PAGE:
Speakers will include:
The workshop will start on Thursday 4 September 1997 in the afternoon with talks from approximately 1:30pm until 6:00pm and continue on Friday 5 September 1997 for a more informal second day.
Some funds are available to support interested participants -- contact the organisers for further information. Further details are available at http://www.mcs.surrey.ac.uk/Personal/G.Derks/meeting.html.
In conjunction with the visits of Gregory Sivashinsky and Rod Weber a one-day meeting will be held in UMIST on Combustion Theory, on Friday 5th September 1997. Speakers will include:
Details will be posted under the web page http://www.ma.umist.ac.uk/jwd/Meetings. If you are interested in attending or contributing to this meeting please contact Bill Dold ( J.W.Dold@UMIST.ac.uk) for further details. Prior notification will be needed if you want to join in the lunch.
Source: Bill Dold ( J.W.Dold@UMIST.ac.uk).
Updated details about this conference are available through the web
Key dates to remember are the deadlines for submissions:
|minisymposia||1st October, 1997|
|contributed lectures||1st November, 1997|
|poster sessions||1st November, 1997|
Source: Bill Dold ( J.W.Dold@UMIST.ac.uk).
An outstanding pictorial overview of this meeting is now available at http://info.Lboro.ac.uk/departments/ma/events/anmspring/index.html. (A report on this meeting also appeared in our last issue - UKNONL)
Source: Andy Osbaldestin ( A.H.Osbaldestin@Lboro.ac.uk).
Dynamics Days '97, planned to take place at Danish Technical University, Copenhagen has been cancelled. Dynamics Days '98 is planned for Edinburgh, contact John Hogan S.J.Hogan@bristol.ac.uk for additional details.
Source: Predrag Cvitanovic ( email@example.com)
The Applied Nonlinear Mathematics (ANM) panel has met for the last time, in Bristol on 10th July 1997. The programme will be reviewed in the next year or so. Anyone who wishes to put on an ANM Spring school from 1998 onwards can still apply to EPSRC in the usual manner as for any training programme. The closing date for each year is 1 December. The procedure is very simple for what has always been a very popular and rewarding event. Previous Spring school organisers (or John Hogan, firstname.lastname@example.org) can be contacted if a bid is being contemplated.
Source: John Hogan ( email@example.com).
Steven Strogatz has co-authored a new software package "Interactive Differential Equations" to help in teaching differential equations to undergraduates. It deals with the traditional topics as well as nonlinear systems and chaos, and includes many applications in physics, biology, engineering, mechanics, and chemistry. It has been written to be easy to use.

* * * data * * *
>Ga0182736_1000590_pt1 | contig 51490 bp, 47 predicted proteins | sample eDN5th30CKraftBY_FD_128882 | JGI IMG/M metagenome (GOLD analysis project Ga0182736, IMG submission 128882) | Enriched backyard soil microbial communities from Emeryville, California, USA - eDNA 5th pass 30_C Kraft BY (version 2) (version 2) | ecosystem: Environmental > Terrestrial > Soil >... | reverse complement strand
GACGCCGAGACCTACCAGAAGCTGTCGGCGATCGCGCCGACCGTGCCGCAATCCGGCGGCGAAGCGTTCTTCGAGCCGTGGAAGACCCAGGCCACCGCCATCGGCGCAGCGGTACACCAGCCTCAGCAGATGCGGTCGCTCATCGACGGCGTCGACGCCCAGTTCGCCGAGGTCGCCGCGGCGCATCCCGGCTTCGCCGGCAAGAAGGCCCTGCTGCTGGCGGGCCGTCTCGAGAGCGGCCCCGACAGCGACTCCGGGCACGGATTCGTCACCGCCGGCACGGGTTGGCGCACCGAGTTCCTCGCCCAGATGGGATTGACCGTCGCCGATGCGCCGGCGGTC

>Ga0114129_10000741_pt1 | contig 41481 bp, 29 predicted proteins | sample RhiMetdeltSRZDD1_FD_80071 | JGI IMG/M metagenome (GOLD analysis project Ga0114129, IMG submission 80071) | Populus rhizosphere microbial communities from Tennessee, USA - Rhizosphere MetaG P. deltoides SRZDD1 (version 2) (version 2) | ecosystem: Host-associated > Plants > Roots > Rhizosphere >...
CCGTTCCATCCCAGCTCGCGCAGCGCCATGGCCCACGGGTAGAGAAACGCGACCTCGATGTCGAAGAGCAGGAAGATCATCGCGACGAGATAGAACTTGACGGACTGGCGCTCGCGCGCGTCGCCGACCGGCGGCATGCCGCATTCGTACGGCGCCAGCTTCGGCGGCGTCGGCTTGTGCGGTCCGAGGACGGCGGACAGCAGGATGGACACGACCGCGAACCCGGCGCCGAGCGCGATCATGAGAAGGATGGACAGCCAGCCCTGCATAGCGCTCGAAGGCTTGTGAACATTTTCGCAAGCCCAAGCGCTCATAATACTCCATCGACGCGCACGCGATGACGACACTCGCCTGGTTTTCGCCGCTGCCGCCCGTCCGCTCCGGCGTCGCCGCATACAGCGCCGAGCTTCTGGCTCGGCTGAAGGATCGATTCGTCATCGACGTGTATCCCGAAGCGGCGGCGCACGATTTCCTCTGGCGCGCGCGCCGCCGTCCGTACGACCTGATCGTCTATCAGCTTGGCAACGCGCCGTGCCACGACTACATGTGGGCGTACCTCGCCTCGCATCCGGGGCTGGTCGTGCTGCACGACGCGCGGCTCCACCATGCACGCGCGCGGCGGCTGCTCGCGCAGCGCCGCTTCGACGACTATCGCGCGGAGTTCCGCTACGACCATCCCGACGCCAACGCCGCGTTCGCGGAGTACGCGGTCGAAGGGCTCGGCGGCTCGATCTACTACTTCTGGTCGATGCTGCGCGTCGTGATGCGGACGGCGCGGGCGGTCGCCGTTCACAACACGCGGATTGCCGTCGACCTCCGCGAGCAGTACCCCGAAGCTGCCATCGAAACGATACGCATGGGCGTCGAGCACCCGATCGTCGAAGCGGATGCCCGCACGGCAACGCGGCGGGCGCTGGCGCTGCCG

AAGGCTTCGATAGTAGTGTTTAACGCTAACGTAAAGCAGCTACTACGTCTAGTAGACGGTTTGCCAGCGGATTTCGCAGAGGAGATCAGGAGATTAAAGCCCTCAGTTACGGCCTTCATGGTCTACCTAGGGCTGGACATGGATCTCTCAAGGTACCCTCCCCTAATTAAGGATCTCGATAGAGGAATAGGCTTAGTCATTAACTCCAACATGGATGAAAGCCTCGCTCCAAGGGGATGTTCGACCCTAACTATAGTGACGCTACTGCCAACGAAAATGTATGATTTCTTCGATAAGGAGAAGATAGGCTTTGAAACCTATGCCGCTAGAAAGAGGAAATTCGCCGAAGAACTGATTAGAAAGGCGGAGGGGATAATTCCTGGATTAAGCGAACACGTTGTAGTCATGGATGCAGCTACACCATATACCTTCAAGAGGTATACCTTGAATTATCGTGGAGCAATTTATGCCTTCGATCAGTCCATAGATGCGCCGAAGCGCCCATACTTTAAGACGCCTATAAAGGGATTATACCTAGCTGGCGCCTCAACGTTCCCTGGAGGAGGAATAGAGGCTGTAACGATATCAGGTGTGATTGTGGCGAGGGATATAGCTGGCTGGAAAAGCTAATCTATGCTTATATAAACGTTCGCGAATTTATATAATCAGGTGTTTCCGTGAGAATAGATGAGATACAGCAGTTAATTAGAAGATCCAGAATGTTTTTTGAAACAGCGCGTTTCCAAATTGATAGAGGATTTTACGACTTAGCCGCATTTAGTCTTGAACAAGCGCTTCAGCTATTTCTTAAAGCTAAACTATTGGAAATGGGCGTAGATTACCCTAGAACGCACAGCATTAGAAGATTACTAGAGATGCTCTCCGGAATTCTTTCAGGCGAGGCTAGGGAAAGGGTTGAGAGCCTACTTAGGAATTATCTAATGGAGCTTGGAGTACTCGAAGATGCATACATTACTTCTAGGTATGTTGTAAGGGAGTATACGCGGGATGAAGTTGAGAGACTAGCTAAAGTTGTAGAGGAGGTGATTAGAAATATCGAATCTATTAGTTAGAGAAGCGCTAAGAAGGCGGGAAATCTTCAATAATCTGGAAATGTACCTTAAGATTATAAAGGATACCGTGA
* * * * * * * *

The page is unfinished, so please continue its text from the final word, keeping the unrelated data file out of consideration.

A preview version of the software is available on the web. Go to http://www.awi.aw.com/ and click on the links to "mathematics" and "interactive differential equations". To try the demonstrations click on "demo". When using the demo version keep in mind that the package runs much faster off a CD than over the web!
Source: Steven Strogatz (firstname.lastname@example.org).
The past thirty years has witnessed an explosion of interest in dynamical systems. The impetus for this growth is commonly dated to a landmark survey paper on hyperbolic systems by Smale which outlined a number of outstanding problems. Although initially dynamical systems research was dominated by pure mathematicians over the last twenty years their ideas and tools have found ready applications in the engineering and applied science communities. Yet, although the resurgence in interest in dynamical systems may have stemmed from abstract problems the historical roots of many of these problems are in concrete applied problems.
The origins of modern dynamical systems theory stem is the 19th century interest in celestial mechanics, in particular the motion of the bodies in the solar system. Working on the three-body problem Poincaré anticipated many of the developments that would be pursued in the 20th century. A new book  provides a popular account of these developments, together with some biographical details about the scientists and mathematicians who created them.
van der Pol's experiments on electrical circuits during the 1920s and 1930s opened up another chapter in the history of dynamics: his research stimulated mathematical interest in nonlinear oscillations. Some of the earliest rigorous work in the field of large parameter theory was produced by the Cambridge mathematicians Cartwright and Littlewood. They were among the first mathematicians to recognise that topological and analytical methods could be combined to efficiently obtain results for various problems in differential equations, and their results helped inspire the construction of Smale's horseshoe diffeomorphism. An article examining their mathematical collaboration has recently appeared.
TUXEDO (The UK Spatially Extended Dynamics Organisation) has been created by Robert MacKay (Cambridge), David Rand (Warwick) and Paul Glendinning (Queen Mary & Westfield College, London) to exchange results and ideas about the dynamics of spatially extended systems, and stimulate new research and collaboration. The London Mathematical Society is supporting several one-day meetings during the academic year 1997/1998, for researchers from our three respective centres, but we welcome the participation of others. The first meeting is planned for 24 September, 11am - 5pm, at DAMTP in Cambridge. A webpage will be created towards the end of August, to be attached to http://www.damtp.cam.ac.uk/user/nlc, so please look there to find further details (but not before 12 August as I'm going to the Dynamical Systems Symposium in Rio and will not have time to make the webpage until I return!).
(A number of EC Postdoctoral Research Fellowships have been awarded to the tuxedo group. Further details are available elsewhere in this issue - UKNONL.)
Source Robert S. MacKay ( R.S.MacKay@damtp.cam.ac.uk).